So it is utterly unsurprising when, for example, Wisconsin passes a voter ID law and Republican Governor Scott Walker’s administration promptly closes around ten DMVs located near urban centers with large populations of poor minorities. Or, when South Carolina State Representative Alan Clemmons handed out peanuts with notes attached saying, “Stop Obama’s nutty agenda and support voter ID.” Or in 2012, when Pennsylvania’s House Majority Leader said that the state’s passage of its voter ID law will “allow Governor Romney to win the state: done.”

Many proponents of voter ID are not bigots. They honestly believes voter fraud is a serious problem (or that it can be a serious problem). Unfortunately, it seems this belief stems from flimsy talking points which act as propaganda for a much less honorable pursuit.

Join the discussion Please be relevant and respectful.

The Independent Voter Network is dedicated to providing political analysis, unfiltered news, and rational commentary in an effort to elevate the level of our public discourse.


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513 comments
Kurt
Kurt

You Lie.

Thomas James
Thomas James

It is not just about ID, it is about closing polling stations, closing days to vote, and aiming these actions at a certain demographic. If a person takes a bus to get their ID, it should be reimbursed, like it or not some people are strapped for every penny of their budget. I would favor it being a misdemeanor if you did not vote. But that is not feasible. It is one of the most sacred rights we have, to restrict it for political gain is close to a sin.

Thomas James
Thomas James

Expand voting opportunity for everyone, many thousands have died, been injured, or experienced horrible things fighting for the right to vote. There are no two ways about it, trying to restrict voting is a slap in all of these people's face, and an insult to their bravery.

Rationalize it anyway you want it, you dishonor the people that have defended this country when you deliberately try to restrict voting so you can achieve some political power.

SherryJones
SherryJones

@Thomas James - I don't disagree with you, but at the same time we as citizens should be equally concerned about making sure that ONLY citizens are voting, and that those who do exercise their right to vote are only exercising it once. Voting for citizens should be encouraged and made easier as much as possible. But, whether you choose to believe it or not, the Voter ID laws are primarily about making sure that only U.S. citizens are casting votes in U.S. elections. The only people we're interested in "suppressing" at the polls are non-citizens.

Paul S
Paul S

@SherryJones @Thomas James  

Dear Sherry.    I don't know anyone who knowingly would allow a non-citizen to vote.   Of course I don't know everybody and don't claim to.   I do know people that feel very differently about how we treat those who are in the country without authorization by the government.   

The problem in voting fraud is a seperate issue. one I happen to believe I can prove to be fairly insignificant in comparison to the question of citizenship.  I think you make a mistake making those the same issue.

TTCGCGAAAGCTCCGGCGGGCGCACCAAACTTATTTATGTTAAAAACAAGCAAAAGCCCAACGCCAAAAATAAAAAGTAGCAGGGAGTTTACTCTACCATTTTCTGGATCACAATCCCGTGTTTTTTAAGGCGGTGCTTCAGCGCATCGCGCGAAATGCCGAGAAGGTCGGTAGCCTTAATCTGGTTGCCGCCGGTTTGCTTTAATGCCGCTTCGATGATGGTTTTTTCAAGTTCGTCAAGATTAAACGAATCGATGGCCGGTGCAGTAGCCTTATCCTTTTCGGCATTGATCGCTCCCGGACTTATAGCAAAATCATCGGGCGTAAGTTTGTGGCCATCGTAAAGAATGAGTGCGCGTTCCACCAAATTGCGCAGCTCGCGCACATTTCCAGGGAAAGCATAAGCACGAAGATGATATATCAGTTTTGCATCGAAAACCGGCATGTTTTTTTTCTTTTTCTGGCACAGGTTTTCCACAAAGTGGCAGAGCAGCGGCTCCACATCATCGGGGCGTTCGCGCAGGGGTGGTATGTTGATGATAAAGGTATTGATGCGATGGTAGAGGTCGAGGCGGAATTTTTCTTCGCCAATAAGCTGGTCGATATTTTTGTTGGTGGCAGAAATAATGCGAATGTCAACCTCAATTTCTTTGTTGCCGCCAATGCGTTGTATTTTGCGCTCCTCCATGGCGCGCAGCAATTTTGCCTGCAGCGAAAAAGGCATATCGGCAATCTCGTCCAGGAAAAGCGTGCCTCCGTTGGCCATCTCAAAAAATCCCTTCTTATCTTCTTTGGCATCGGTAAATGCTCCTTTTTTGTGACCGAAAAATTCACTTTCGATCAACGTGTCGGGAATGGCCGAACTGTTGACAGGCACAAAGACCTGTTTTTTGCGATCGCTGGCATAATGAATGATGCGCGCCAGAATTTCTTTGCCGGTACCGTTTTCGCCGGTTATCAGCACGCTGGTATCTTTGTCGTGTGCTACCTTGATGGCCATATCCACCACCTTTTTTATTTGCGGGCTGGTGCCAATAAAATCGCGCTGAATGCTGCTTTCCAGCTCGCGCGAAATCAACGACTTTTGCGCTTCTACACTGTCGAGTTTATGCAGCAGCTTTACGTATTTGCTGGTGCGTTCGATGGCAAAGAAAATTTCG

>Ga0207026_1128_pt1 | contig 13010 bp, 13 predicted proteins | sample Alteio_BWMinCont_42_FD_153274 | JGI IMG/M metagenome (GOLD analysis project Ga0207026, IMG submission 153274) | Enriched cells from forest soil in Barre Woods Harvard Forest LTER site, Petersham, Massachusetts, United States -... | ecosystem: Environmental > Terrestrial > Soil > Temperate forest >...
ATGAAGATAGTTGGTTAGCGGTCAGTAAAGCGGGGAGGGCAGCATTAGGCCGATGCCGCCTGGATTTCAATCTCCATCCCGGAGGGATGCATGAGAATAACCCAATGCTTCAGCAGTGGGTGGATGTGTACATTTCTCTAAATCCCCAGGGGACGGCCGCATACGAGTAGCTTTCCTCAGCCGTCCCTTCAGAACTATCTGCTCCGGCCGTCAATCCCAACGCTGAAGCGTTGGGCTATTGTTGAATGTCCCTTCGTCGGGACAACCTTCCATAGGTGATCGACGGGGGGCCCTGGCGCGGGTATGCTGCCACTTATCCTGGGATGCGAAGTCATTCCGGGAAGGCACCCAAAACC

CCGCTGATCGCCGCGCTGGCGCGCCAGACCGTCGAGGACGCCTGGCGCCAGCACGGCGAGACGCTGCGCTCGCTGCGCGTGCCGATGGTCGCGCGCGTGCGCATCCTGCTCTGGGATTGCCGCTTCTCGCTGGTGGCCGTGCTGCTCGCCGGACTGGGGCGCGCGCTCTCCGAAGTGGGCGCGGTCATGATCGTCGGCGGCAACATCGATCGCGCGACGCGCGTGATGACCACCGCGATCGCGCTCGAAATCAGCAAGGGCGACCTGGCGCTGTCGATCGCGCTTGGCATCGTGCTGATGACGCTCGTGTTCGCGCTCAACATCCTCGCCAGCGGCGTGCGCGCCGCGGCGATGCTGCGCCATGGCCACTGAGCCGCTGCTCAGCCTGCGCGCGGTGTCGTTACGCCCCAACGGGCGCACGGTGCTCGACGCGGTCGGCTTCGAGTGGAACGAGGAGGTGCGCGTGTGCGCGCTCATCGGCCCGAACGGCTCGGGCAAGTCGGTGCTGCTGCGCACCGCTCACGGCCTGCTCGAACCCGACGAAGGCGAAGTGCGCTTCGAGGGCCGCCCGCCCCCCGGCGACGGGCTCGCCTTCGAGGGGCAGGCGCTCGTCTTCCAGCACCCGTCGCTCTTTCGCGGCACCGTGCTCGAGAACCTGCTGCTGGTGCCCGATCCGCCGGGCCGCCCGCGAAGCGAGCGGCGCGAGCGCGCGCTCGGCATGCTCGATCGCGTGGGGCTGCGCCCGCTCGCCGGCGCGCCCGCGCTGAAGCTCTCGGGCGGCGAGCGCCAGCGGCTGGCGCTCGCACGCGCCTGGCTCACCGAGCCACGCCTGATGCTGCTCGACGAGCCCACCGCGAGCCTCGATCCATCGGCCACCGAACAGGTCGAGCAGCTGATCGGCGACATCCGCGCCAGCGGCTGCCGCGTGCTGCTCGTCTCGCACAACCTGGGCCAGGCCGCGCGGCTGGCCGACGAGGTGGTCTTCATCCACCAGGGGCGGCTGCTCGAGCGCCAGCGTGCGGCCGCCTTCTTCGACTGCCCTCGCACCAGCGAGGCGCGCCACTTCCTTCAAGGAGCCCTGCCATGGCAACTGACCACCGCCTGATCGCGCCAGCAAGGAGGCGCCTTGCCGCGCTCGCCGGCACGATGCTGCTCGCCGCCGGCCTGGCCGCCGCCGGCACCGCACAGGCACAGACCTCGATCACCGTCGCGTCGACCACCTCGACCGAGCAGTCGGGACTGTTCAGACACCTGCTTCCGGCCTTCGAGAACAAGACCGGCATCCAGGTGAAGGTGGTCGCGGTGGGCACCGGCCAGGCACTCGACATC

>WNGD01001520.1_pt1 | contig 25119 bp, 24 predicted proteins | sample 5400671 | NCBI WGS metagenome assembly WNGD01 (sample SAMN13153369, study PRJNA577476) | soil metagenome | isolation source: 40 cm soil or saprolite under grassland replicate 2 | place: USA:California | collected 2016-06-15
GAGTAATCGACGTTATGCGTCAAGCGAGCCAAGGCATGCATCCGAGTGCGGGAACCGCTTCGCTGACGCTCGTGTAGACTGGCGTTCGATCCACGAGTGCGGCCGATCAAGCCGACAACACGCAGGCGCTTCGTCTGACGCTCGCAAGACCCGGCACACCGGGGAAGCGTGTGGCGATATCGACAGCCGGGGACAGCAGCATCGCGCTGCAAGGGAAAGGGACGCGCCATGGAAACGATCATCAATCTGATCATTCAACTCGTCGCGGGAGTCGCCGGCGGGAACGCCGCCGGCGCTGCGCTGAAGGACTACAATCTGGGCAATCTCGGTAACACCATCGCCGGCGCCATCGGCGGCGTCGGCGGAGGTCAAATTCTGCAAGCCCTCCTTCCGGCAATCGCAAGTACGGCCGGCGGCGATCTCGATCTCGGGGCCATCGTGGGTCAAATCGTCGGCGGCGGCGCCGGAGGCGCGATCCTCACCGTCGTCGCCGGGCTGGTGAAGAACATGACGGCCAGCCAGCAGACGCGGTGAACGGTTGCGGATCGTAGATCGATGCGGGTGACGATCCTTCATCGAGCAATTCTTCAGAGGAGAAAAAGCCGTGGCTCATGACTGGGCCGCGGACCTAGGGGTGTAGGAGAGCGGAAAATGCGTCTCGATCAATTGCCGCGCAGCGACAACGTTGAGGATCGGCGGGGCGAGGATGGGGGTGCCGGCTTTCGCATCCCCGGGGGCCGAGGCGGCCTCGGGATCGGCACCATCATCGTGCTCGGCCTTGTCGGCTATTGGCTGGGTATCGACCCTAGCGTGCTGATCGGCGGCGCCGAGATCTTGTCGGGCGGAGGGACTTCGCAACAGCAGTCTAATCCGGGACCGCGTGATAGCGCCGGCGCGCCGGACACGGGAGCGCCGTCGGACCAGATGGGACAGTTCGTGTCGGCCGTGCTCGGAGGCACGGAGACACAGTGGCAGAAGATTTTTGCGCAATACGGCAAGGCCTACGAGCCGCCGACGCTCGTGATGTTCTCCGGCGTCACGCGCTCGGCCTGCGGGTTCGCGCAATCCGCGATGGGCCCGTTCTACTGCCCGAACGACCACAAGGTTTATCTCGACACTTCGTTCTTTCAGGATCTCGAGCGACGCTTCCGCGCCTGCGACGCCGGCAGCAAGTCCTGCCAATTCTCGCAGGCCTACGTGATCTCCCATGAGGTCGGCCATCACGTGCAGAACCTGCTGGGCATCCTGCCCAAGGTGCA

It there reason to believe those who lets say are 'pro-immigrant' want American citizens who believe the same thing to vote, yes.   Is there reason to believe that those who are anti-immigrant want American citizens who are believe the same thing, not to vote. yes.

So you certainly have the right to make your won decision, but the question should be, IMO, it is fair to create a barrier to any American Citizens to vote, because you don't like want to like their judgement?

I suppose it depend on if you believe a democracy will make a wise decision or not.   There is certainly reason to think that the popular decision is not always the wise decision.   But is the solution to restrict the vote or to educate the citizen?   

I am committed to the second approach. One significant barrier to education is that many people find their identity in their political party iand and can not emotionally release from the identity enough to consider rational conversation.   Emotion and partisan bias often wins.    Paul

SherryJones
SherryJones

@Paul S @SherryJones@Thomas James 

Paul, the main reason the issue of voter ID began and gained traction was that there were numerous cases of people who were not in the country legally filling out voter registration cards and going to vote. The main stream media may have paid very little attention to it, but that's what was happening and that's what sparked the push for voter ID laws. I do recognize that there are segments of our society who may find it more difficult, for various reasons, to obtain an ID if by some chance they don't already have one. However, I find it hard to believe that there really is a large segment of any given demographic who doesn't already have an ID. You need ID to cash a check, or withdraw money from the bank, or make certain purchases. Given the number of things you already need ID to do, I find it hard to believe that a large number of a given demographic does not already have ID.